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Discussion in 'Miscellaneous [BG]' started by the-lizard-king, Nov 30, 2001.
I just saw a newsflash that said that George has died.
George Harrison gone but not forgotten!
i was informed too. these days i'm studyng the basslines of the beatles album revolver. one of my favorite song is taxman. this song was written by george. even i'm not the biggest beatles fan i really appreciate their music. and george was and still is a big part of this music. much more than what appareance could tell.
It saddens me, we are quickly aproaching the end of an era, when all the greats will have passed.
I do believe that there is going to be one heck of a rock concert in the afterlife in about 20 years though.
George Harrison, 1943-2001. Thank you for helping change the world.
Man, what sad news. I hadn't heard that yet, but then I haven't turned on any news yet.......
One the most under-stated and under-rated musicians in a long time. IMHO.
I have never been a fan but he was underrated. I even know a girl who thought he was the bassist!
Very sad, he was a good guy.
He not only helped change the face of music but he also helped change the face of the world! Just think of the music we are missing out on now that him and John are together again!
This just really sucks!
On some songs, ("Hey Jude", "Back in the USSR") he was!
I'm listening to a station at work that is playing all George, Willbury and Beatle tunes. I am mourning his passing and also enjoying some of Paul's greatest work: "Something","If I Needed Someone"...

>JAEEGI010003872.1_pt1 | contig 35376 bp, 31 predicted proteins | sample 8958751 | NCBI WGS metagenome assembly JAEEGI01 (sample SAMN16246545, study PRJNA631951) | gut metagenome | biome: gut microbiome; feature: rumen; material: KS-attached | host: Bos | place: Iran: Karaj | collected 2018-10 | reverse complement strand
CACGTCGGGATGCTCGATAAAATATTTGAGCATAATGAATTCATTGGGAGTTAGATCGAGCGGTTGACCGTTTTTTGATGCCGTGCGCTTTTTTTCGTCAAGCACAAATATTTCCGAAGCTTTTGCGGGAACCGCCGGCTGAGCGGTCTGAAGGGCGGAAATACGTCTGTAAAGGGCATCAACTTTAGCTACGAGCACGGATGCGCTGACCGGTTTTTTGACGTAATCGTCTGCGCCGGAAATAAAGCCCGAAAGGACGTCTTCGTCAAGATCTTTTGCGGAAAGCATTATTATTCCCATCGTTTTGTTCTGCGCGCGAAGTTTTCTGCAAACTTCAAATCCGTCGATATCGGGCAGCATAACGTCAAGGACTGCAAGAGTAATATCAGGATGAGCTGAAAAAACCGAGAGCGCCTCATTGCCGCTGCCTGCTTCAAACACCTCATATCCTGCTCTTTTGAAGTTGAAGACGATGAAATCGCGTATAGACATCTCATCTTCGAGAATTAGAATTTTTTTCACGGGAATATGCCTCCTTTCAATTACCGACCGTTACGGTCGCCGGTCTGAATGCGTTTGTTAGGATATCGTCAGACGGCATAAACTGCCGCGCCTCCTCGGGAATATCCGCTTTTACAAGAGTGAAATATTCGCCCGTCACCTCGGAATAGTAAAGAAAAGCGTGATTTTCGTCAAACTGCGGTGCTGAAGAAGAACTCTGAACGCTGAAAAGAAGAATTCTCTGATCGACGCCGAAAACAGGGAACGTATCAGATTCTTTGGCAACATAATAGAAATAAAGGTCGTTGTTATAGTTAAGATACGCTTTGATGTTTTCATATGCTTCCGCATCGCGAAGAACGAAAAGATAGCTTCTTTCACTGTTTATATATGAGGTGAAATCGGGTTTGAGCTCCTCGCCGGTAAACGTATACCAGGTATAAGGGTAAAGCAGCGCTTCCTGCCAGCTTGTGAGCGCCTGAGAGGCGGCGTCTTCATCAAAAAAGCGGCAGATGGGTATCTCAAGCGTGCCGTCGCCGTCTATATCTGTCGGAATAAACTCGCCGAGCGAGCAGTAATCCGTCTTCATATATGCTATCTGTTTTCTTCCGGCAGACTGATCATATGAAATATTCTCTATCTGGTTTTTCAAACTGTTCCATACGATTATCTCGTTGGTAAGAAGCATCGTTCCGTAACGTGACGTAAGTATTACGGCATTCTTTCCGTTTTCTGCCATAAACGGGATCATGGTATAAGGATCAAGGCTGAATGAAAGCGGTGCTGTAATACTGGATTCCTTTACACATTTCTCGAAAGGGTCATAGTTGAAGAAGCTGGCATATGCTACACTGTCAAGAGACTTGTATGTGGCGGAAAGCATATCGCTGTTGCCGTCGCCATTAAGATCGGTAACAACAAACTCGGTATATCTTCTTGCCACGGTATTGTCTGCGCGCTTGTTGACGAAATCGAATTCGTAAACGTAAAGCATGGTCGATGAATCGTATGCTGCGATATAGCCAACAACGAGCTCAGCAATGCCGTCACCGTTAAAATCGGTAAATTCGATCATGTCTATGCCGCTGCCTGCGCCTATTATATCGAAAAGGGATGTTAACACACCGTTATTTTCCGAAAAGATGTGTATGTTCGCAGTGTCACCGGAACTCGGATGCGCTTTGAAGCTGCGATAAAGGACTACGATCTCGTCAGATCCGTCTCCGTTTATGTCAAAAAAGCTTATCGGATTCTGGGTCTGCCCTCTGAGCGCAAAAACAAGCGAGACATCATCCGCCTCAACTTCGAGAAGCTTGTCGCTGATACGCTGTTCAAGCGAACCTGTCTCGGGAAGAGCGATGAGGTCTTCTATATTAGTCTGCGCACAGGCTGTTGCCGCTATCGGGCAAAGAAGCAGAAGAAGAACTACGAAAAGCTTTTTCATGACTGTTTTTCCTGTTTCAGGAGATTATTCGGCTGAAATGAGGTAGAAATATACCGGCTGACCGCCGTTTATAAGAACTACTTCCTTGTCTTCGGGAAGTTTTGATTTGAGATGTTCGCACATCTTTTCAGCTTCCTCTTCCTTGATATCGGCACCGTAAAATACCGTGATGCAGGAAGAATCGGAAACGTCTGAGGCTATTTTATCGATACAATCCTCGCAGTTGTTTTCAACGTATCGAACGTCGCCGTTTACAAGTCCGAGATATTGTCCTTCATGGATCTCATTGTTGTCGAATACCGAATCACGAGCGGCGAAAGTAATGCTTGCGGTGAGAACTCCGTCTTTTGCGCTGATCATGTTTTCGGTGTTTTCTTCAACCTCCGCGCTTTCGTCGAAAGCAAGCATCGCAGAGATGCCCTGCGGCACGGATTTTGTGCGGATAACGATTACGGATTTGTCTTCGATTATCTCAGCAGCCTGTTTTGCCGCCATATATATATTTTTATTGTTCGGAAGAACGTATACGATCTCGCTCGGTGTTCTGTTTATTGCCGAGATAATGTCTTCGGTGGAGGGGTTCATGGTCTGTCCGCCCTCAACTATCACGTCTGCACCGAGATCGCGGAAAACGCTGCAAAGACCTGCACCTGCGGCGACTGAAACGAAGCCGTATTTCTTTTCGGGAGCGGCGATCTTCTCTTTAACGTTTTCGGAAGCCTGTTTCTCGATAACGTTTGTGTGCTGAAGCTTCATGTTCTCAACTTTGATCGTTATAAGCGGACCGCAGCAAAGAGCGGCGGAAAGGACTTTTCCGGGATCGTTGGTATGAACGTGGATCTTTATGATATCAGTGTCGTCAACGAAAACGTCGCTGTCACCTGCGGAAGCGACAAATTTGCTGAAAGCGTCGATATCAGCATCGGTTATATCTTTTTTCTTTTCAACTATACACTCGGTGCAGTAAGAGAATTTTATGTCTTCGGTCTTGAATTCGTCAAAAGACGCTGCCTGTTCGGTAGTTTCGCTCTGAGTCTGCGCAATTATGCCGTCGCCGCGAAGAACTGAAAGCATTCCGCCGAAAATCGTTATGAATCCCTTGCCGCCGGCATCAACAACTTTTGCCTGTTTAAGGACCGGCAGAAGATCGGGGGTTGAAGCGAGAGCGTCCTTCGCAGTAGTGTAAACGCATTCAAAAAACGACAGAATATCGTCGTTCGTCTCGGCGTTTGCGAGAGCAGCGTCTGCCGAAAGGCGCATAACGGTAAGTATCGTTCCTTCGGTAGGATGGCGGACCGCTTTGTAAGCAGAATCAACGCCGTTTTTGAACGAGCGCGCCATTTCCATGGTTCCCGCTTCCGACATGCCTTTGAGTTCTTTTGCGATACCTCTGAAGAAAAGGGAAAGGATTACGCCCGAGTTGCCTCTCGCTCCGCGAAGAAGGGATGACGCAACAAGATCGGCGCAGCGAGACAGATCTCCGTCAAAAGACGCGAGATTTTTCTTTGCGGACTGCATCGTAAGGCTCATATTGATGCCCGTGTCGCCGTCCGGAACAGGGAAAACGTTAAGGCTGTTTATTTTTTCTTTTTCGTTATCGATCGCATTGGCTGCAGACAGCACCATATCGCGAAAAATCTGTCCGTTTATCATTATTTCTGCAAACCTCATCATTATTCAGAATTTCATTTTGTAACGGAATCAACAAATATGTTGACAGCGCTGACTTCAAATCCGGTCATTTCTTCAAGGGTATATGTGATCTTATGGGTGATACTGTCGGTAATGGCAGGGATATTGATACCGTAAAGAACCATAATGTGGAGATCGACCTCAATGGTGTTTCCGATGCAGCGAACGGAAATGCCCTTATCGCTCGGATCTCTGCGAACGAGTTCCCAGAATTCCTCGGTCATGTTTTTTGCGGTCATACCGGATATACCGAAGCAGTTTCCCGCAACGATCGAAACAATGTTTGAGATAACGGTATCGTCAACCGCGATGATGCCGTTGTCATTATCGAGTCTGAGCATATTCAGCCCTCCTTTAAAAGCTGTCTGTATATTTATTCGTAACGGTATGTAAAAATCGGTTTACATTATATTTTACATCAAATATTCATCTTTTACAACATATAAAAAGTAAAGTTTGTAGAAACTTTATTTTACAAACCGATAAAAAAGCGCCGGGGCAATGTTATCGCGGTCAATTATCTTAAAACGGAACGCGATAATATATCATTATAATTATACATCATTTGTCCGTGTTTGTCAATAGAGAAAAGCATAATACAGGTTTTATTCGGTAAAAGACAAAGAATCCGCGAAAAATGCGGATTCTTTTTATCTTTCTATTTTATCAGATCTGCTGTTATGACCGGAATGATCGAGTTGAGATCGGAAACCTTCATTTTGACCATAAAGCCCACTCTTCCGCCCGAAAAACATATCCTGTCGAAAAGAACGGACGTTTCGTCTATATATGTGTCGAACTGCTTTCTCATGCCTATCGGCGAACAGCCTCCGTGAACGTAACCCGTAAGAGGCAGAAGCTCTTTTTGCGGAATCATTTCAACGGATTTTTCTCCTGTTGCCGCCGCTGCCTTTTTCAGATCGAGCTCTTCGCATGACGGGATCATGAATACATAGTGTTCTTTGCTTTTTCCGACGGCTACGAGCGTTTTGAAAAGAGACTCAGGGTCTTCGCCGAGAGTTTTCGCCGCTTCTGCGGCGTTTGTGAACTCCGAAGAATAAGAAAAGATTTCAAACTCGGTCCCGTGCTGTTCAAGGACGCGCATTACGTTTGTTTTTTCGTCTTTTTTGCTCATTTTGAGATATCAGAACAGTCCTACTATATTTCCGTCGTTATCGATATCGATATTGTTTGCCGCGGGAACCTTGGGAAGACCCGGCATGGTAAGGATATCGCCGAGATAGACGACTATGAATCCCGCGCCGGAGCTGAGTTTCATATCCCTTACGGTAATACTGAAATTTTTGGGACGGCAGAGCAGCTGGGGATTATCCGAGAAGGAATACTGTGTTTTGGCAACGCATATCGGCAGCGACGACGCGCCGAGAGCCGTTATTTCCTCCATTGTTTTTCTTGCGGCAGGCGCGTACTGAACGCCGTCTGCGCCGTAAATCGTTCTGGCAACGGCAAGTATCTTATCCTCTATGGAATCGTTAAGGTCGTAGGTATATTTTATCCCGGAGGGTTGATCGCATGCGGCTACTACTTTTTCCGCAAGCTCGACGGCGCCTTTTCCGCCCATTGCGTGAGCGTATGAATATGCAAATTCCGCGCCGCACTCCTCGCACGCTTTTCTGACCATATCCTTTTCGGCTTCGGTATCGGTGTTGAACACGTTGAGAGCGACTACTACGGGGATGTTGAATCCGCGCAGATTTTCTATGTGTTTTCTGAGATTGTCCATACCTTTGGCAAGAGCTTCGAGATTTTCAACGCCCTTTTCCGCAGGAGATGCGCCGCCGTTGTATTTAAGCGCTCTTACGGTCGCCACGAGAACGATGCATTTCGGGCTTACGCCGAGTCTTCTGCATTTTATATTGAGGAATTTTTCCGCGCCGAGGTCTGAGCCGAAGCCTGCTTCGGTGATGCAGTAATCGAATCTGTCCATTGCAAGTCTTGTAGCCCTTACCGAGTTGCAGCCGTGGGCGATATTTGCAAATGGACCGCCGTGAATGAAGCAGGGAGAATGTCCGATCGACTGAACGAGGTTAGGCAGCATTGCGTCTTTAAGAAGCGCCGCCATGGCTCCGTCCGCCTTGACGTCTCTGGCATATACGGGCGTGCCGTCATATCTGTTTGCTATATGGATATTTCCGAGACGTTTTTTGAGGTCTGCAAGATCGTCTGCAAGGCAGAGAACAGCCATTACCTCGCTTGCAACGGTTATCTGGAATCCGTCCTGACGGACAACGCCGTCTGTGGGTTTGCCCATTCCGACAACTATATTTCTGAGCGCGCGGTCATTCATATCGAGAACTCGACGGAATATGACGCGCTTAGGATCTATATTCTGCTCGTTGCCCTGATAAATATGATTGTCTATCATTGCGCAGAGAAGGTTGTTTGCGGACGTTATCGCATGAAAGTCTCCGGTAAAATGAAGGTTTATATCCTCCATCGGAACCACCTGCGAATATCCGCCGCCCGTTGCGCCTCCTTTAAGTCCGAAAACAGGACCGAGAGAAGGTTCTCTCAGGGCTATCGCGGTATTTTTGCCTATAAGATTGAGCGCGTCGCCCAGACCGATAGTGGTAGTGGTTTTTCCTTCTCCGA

A quote from George:"The only thing that matters is the NOW. The past is gone and the future hasn't happened yet, the only thing we can concern ourseleves with is what is happening now."
"Love one another"
I am far to young to have the type of connection with the Beatles, and George's early solo work, than other here. But as I read the news, I couldn't help but feel sad thinking of how a musical legend is now gone. I did read he was with friends and family when he passed, and that he was at peace. That's a comfort to me.
Also I heard that Paul, Ringo, and George met one last time not to long back. They must have some great stories to share and recall with each other. I would have loved to be a fly on the wall when that reunion took place.
Here I go again; I urge you Beatles' neophytes to at least(the very least)pick up a copy of Revolver.
That particular album has 3 Harrison gems:
1)"Taxman"-McCartney does the fuzz-drenched guitar solos; I have a Guitar Player mag from way back...it's pretty funny reading how George was always complimented for the *great* solo & how he always muttered under his breath, "That was Paul".
2)"Love You To"-An ethnic/Middle Eastern/Indian vibe...Harrison helped introduce the sitar to Rock audiences.
3)"I Want To Tell You"-Cool tune; not the standard Pop-du jour, either.
Also on the album are two guitar/studio tricks which befuddled many a garage Rocker-
1)The double-tracked solo on "And Your Bird Can Sing"
2)The 'backwards guitar solo' on "I'm Only Dreaming".
...and the album's closing track, "Tomorrow Never Knows" is a ONE-chord Avant-Rock burner!